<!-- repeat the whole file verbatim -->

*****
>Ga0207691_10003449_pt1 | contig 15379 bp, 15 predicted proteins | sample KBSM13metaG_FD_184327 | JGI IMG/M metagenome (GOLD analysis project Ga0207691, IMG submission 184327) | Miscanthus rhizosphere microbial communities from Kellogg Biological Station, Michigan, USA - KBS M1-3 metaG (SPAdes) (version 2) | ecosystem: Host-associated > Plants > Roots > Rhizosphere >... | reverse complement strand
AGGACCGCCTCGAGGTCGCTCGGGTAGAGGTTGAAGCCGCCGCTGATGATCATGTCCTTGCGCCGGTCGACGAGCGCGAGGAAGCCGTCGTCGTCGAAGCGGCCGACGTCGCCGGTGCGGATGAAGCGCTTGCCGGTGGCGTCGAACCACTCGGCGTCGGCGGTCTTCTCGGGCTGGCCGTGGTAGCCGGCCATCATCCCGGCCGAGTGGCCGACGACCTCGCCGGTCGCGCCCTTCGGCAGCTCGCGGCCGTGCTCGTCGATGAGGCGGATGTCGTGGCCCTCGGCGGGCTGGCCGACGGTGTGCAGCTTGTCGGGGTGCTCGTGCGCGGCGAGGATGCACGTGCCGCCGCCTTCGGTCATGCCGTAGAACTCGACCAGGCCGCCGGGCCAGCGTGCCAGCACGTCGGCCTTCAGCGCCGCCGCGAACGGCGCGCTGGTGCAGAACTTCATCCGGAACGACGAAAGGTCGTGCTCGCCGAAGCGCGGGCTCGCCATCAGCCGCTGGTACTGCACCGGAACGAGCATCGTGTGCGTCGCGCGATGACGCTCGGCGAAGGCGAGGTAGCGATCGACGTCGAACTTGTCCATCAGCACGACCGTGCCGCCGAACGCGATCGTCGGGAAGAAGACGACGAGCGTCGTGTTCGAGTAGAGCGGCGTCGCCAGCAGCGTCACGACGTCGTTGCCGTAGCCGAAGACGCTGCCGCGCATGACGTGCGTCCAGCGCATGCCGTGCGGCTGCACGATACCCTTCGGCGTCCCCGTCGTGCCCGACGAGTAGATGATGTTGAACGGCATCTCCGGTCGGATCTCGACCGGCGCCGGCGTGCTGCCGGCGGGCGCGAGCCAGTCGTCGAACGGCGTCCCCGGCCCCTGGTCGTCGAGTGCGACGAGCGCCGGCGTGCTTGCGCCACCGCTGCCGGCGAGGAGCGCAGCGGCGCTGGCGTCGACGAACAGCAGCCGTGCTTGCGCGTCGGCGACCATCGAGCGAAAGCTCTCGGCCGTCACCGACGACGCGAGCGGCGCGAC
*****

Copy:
>Ga0207691_10003449_pt1 | contig 15379 bp, 15 predicted proteins | sample KBSM13metaG_FD_184327 | JGI IMG/M metagenome (GOLD analysis project Ga0207691, IMG submission 184327) | Miscanthus rhizosphere microbial communities from Kellogg Biological Station, Michigan, USA - KBS M1-3 metaG (SPAdes) (version 2) | ecosystem: Host-associated > Plants > Roots > Rhizosphere >... | reverse complement strand
AGGACCGCCTCGAGGTCGCTCGGGTAGAGGTTGAAGCCGCCGCTGATGATCATGTCCTTGCGCCGGTCGACGAGCGCGAGGAAGCCGTCGTCGTCGAAGCGGCCGACGTCGCCGGTGCGGATGAAGCGCTTGCCGGTGGCGTCGAACCACTCGGCGTCGGCGGTCTTCTCGGGCTGGCCGTGGTAGCCGGCCATCATCCCGGCCGAGTGGCCGACGACCTCGCCGGTCGCGCCCTTCGGCAGCTCGCGGCCGTGCTCGTCGATGAGGCGGATGTCGTGGCCCTCGGCGGGCTGGCCGACGGTGTGCAGCTTGTCGGGGTGCTCGTGCGCGGCGAGGATGCACGTGCCGCCGCCTTCGGTCATGCCGTAGAACTCGACCAGGCCGCCGGGCCAGCGTGCCAGCACGTCGGCCTTCAGCGCCGCCGCGAACGGCGCGCTGGTGCAGAACTTCATCCGGAACGACGAAAGGTCGTGCTCGCCGAAGCGCGGGCTCGCCATCAGCCGCTGGTACTGCACCGGAACGAGCATCGTGTGCGTCGCGCGATGACGCTCGGCGAAGGCGAGGTAGCGATCGACGTCGAACTTGTCCATCAGCACGACCGTGCCGCCGAACGCGATCGTCGGGAAGAAGACGACGAGCGTCGTGTTCGAGTAGAGCGGCGTCGCCAGCAGCGTCACGACGTCGTTGCCGTAGCCGAAGACGCTGCCGCGCATGACGTGCGTCCAGCGCATGCCGTGCGGCTGCACGATACCCTTCGGCGTCCCCGTCGTGCCCGACGAGTAGATGATGTTGAACGGCATCTCCGGTCGGATCTCGACCGGCGCCGGCGTGCTGCCGGCGGGCGCGAGCCAGTCGTCGAACGGCGTCCCCGGCCCCTGGTCGTCGAGTGCGACGAGCGCCGGCGTGCTTGCGCCACCGCTGCCGGCGAGGAGCGCAGCGGCGCTGGCGTCGACGAACAGCAGCCGTGCTTGCGCGTCGGCGACCATCGAGCGAAAGCTCTCGGCCGTCACCGACGACGCGAGCGGCGCGAC